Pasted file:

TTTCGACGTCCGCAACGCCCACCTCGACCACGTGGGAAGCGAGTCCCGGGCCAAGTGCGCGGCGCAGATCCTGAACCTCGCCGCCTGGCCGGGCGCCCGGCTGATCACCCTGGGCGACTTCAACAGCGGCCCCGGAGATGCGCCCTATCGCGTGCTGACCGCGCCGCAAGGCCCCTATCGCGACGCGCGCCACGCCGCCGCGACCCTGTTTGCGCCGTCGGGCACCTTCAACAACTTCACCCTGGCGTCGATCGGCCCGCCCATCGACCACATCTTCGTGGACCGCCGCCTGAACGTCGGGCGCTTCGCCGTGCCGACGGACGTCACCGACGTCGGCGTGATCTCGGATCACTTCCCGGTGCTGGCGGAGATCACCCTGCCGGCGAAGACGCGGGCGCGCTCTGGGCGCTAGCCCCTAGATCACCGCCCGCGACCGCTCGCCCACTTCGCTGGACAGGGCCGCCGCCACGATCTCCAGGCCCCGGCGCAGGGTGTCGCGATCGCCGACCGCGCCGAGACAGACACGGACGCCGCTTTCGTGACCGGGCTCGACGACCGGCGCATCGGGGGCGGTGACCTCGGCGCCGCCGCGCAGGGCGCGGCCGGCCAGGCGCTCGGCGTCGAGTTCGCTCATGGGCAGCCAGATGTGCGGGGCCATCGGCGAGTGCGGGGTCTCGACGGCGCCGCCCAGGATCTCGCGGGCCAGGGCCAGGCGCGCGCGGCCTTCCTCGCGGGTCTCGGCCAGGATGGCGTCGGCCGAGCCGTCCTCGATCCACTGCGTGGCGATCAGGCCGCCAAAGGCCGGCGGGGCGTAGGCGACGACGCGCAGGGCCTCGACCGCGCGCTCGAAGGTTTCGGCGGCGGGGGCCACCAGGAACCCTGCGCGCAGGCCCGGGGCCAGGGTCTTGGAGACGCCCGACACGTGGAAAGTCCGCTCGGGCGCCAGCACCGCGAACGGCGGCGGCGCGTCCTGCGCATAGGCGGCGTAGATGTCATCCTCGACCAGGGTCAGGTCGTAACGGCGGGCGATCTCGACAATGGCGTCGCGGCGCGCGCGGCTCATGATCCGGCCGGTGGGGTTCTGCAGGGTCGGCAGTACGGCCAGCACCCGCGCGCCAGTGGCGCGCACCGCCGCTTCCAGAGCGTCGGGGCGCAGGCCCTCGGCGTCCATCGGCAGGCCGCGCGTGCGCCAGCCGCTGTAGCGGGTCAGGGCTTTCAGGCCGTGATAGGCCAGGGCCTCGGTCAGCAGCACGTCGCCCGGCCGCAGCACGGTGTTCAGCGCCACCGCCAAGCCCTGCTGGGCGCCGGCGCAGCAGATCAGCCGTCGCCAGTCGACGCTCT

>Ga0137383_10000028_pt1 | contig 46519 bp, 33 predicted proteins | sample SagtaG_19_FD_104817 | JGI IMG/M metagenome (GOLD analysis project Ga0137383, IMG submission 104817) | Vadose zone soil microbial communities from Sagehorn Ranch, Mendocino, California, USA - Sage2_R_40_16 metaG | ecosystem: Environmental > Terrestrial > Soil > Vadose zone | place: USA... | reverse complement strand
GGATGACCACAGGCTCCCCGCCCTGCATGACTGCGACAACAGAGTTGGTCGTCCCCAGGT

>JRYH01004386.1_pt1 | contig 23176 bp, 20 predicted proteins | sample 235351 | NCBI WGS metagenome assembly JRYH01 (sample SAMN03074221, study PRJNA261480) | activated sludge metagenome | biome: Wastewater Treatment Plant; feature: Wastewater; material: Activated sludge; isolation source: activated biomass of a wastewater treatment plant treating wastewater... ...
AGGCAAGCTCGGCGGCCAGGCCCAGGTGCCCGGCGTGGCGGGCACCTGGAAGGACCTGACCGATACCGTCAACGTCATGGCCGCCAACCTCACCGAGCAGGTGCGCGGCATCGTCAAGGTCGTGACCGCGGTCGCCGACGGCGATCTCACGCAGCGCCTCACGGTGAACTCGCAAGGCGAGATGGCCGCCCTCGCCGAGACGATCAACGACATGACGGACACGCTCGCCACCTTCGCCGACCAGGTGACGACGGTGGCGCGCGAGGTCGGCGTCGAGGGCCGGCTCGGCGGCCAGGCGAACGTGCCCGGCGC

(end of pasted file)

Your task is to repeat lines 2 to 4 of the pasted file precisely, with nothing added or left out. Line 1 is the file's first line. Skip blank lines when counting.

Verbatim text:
>Ga0137383_10000028_pt1 | contig 46519 bp, 33 predicted proteins | sample SagtaG_19_FD_104817 | JGI IMG/M metagenome (GOLD analysis project Ga0137383, IMG submission 104817) | Vadose zone soil microbial communities from Sagehorn Ranch, Mendocino, California, USA - Sage2_R_40_16 metaG | ecosystem: Environmental > Terrestrial > Soil > Vadose zone | place: USA... | reverse complement strand
GGATGACCACAGGCTCCCCGCCCTGCATGACTGCGACAACAGAGTTGGTCGTCCCCAGGT

>JRYH01004386.1_pt1 | contig 23176 bp, 20 predicted proteins | sample 235351 | NCBI WGS metagenome assembly JRYH01 (sample SAMN03074221, study PRJNA261480) | activated sludge metagenome | biome: Wastewater Treatment Plant; feature: Wastewater; material: Activated sludge; isolation source: activated biomass of a wastewater treatment plant treating wastewater... ...